The main inputs used by commercial trailer manufacturers come from the steel, metal, petrochemical (plastic), wood sectors, usually purchased in the domestic market.

Commercial trailer exports still represent a very small share of the revenue of manufacturers. This is due to the customization required in each market given the special features of each country’s legislation and the logistic difficulties associated with the transport of trailers and semi-trailers. One of the alternatives found by these companies of to overcome this problem is exporting using the completely knocked down (CKD) system. The main export markets for Brazil’s commercial trailer manufacturers are countries in the Mercosur region, Africa and the Middle East.

Brazil’s Railcar Industry

Brazil’s first railcar companies were founded in the 1940s. Railcars is one of the oldest sectors of the country´s capital goods industry, and its growth follows the path of Brazil´s rail transport industry, which has fluctuated between high growth in installed capacity and high rates of idle capacity.

Today, rail transport in Brazil has been undergoing profound changes, with the private-sector now operating rail transport services, especially cargo transport.

Although Brazil´s transport matrix relies primarily on road haulage, many companies in this industry are seeking to diversify their revenue sources, providing solutions involving other modes of transport.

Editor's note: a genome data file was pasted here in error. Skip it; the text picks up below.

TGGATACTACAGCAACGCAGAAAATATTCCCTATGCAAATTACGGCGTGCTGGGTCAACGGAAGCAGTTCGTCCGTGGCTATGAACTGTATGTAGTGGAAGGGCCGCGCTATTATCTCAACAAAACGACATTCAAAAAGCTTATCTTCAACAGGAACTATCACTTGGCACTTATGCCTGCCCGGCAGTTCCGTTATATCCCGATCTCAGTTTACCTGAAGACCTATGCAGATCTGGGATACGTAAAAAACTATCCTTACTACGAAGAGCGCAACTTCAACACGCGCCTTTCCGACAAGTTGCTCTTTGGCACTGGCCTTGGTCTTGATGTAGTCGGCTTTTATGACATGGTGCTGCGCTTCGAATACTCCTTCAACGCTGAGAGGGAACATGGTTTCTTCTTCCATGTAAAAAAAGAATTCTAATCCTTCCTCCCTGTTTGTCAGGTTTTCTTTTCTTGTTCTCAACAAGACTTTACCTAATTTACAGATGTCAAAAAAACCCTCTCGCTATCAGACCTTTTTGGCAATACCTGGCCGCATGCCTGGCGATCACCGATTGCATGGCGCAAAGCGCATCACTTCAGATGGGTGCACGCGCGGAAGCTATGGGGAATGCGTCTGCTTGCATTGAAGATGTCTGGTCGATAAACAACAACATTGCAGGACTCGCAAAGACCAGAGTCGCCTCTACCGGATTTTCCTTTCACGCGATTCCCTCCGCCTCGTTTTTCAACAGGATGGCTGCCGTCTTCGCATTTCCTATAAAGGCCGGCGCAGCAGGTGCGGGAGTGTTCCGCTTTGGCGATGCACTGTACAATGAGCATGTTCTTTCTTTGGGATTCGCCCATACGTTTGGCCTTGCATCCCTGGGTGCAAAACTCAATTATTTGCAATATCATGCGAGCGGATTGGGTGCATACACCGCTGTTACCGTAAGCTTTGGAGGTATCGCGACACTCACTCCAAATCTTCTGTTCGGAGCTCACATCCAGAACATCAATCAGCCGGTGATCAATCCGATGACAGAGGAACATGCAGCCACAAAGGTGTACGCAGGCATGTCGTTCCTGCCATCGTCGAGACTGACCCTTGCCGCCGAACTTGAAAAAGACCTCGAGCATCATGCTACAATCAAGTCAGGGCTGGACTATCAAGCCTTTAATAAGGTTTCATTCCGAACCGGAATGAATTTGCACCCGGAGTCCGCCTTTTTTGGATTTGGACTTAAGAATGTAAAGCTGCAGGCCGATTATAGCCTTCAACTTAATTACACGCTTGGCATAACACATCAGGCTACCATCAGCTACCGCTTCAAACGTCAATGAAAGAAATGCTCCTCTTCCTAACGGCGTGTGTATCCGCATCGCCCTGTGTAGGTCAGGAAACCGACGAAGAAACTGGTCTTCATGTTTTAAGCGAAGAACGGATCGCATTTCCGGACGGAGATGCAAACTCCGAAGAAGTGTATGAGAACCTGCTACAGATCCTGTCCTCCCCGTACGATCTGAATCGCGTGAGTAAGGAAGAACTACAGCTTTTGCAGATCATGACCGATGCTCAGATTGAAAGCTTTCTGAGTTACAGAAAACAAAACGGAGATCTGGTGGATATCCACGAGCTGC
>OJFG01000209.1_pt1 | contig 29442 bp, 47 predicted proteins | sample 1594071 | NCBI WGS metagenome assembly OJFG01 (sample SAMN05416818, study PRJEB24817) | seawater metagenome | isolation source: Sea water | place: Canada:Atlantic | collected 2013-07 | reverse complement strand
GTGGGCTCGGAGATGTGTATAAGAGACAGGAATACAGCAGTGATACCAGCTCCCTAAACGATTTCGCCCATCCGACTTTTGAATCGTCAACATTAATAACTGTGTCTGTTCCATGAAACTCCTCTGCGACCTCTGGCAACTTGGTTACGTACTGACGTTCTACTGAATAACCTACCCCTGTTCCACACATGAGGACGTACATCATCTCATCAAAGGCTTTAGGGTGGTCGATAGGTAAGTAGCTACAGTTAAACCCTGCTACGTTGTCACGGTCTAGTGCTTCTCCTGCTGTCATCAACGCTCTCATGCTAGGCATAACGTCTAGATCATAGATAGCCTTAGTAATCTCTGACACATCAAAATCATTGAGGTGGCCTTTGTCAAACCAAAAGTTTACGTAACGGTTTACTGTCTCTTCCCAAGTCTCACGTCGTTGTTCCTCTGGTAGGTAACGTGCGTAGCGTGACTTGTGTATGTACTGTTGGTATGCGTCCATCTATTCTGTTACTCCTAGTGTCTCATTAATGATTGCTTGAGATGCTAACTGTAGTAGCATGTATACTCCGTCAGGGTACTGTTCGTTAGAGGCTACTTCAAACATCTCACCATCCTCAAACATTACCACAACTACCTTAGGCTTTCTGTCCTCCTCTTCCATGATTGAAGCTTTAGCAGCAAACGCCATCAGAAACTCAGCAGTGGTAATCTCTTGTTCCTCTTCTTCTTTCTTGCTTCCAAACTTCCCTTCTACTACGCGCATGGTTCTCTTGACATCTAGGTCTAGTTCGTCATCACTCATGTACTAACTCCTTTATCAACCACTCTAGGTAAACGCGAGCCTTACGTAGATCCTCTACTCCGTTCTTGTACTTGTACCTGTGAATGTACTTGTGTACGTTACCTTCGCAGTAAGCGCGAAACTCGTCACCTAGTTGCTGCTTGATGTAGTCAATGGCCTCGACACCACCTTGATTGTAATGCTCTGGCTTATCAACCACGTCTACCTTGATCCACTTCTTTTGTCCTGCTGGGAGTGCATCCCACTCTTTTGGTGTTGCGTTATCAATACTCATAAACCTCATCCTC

Rail transport is especially good for transporting large volumes with high levels of energy efficiency, especially over medium and long distances. It is also safer than highway transport, with lower accident rates and fewer incidents of theft. Cargo typically transported by rail includes mainly iron ore (75%) and grains (15%) of the total.

Following the privatization of railroads that began in the mid 1990s, most railroad concessions in Brazil are controlled by four groups:

  • VLI Multimodal S.A.;
  • Vale S.A.;
  • MRS Logística S.A.;
  • Rumo Logística Operador Multimodal S.A.

The return of investments in the rail freight sector led to reactivation of the railcar industry, chiefly to supply the demand for this type of transport, driven by the lower costs compared to road transport and growing exports in the steel, mining and agriculture sectors, which regularly use rail transport.

Autoparts and Automotive Systems

The 1990s were a landmark in the Brazilian autoparts industry. The opening up of the auto industry to vehicle imports led to substantial restructuring in the industry, resulting in demand for higher quality, better trained personnel and production planning. A few family-owned companies opted for professional management or joint ventures with international players, while others divested to foreign groups.